I'd still like to do it, but I kinda dropped after talking to him. He tested my adrenal levels a few months ago. it showed they were high. I then did a CT scan of my adrenals and they were normal. My doctor said he didn't think it was anything significant because my CT looks good. He might be right. Maybe I was just uptight causing my adrenal level to be high. I ran the test after an appointment with him, which always makes me stressed out. :) But I'd like to look a little further since I have years of unexplained severe fatigue. I'm not sure how best to do that though, or if there is even any point, since he thinks my adrenals are probably fine. any thoughts?

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I have done it twice, ten years apart, way before and way after menopause. The second test was just after the beginning of my orthostatic symptoms. The interesting thing is that both charts were identical in shape (lower in the morning, higher at night, opposite of normal), but the actual number levels decreased in general after menopause.

Clearly for me, the test was significant and helps me to understand why mornings are harder for me.

I think they run about $100 without insurance, maybe a little more. Most labs measure 4 cortisols, 2 DHEAs, salivary IgA and gluten antibodies. The reason they check for gluten is that if your adrenals are way off, gluten sensitivity is such a huge and common reason that they want to always rule that in or out.

OLL

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OLL,

Do you know why your numbers are off? It's interesting that both tests showed a similar pattern. Learning what you did about your hormone levels, was there anything you did to treat it? Is there anything you can do to bring your adrenal levels closer to normal?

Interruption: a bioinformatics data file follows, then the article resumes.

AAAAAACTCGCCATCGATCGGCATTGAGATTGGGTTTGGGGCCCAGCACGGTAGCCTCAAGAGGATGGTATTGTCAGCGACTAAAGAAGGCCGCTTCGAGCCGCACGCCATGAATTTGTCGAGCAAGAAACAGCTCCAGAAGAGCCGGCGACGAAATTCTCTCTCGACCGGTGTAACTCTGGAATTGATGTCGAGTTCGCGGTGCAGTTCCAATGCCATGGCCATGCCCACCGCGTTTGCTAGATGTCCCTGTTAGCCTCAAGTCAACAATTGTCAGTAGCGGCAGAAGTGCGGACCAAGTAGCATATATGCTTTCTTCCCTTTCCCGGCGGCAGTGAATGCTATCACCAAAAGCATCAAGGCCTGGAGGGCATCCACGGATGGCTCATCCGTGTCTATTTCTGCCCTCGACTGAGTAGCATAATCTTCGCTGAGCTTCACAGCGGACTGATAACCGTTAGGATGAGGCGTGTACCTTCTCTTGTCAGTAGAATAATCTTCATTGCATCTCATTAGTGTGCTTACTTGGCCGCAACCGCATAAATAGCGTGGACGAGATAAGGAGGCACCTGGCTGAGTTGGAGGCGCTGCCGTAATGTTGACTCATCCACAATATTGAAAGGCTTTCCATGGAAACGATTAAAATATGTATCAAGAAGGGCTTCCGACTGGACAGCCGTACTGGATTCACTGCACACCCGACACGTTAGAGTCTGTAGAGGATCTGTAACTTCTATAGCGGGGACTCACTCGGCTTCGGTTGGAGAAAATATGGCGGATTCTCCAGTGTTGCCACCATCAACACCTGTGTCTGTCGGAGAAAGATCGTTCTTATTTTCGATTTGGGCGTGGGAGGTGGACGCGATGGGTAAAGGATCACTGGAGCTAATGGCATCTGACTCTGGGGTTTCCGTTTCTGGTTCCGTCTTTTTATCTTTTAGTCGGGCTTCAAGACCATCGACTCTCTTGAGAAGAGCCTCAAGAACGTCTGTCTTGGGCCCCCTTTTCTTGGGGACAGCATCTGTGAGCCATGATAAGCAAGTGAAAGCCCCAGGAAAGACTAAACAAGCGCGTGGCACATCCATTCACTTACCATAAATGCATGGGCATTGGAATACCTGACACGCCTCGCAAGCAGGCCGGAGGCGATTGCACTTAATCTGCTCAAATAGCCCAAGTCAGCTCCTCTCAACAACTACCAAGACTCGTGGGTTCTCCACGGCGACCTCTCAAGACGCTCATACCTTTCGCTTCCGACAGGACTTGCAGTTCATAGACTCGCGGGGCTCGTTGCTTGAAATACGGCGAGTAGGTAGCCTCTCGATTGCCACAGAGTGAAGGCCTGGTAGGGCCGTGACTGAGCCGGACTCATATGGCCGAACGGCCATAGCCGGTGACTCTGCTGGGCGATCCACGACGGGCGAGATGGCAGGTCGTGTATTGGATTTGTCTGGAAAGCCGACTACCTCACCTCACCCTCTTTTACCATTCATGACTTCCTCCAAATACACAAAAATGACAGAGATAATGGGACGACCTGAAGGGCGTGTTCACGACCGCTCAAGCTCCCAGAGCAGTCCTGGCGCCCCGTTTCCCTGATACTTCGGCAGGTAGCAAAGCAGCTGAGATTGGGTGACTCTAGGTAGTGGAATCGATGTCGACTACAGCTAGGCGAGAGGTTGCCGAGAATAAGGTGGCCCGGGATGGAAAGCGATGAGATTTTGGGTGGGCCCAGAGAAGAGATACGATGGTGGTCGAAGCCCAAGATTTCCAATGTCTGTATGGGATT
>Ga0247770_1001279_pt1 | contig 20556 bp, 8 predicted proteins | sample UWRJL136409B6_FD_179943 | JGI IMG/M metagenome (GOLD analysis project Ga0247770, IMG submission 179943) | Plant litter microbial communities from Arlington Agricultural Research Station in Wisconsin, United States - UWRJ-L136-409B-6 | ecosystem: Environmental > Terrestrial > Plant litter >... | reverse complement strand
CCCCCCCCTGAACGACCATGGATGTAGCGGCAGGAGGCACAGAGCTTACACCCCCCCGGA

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Well, one thing I did with my first tachy episode was stop coffee. Actually, I couldn't stand it and went back to one cup only in the morning (which was still a big reduction for me.)

I also get more sleep now (not working and on less beta blocker than before) which probably enables some type of hormonal recovery.

The high evening cortisol is said to respond to serine, but I take so many pills that I never did add that, and besides, it wouldn't fix the morning level being low.

In general, I am taking the nutrients I need now (based on lab testing), getting more sleep, standing a whole lot less, and so stressing my system much less.

I guess I should retake the test sometime to see if the numbers have changed.

OLL

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Hi again,

Phosphatidylserine is one of the important phospholipids in our systems. It participates in activating the cell membranes and as such helps all sorts of other functions to happen -- such as helping the cell respond to a neurotransmitter like epinephrine, or a hormone, etc. Our bodies are supposed to make it, but some people may not make enough, or some people may be helped by using extra if they make enough.

I know that adrenal problems are associated with orthostatic issues, but the type I developed came from other causes, I think. Yes, my blood pressure drops when I rise, but I never feel lightheaded right away. It takes a while and is more associated with the gradual pooling I think is related to age, female hormones and protein deficiency (another story which is probably off this topic). When I first had the saliva test, I felt great, and only did it because it was a new test and I wanted to check it out.

My sleep issues came from the beta blocker. I always was a good sleeper before and since I reduced the dose, I don't have too many bad nights. However, my evening cortisol doesn't get as high as some people's I have seen and so it can still be a big cause of insomnia.

If serine is taken for high evening cortisol, it has to be taken in the morning, just to make a note of it.

OLL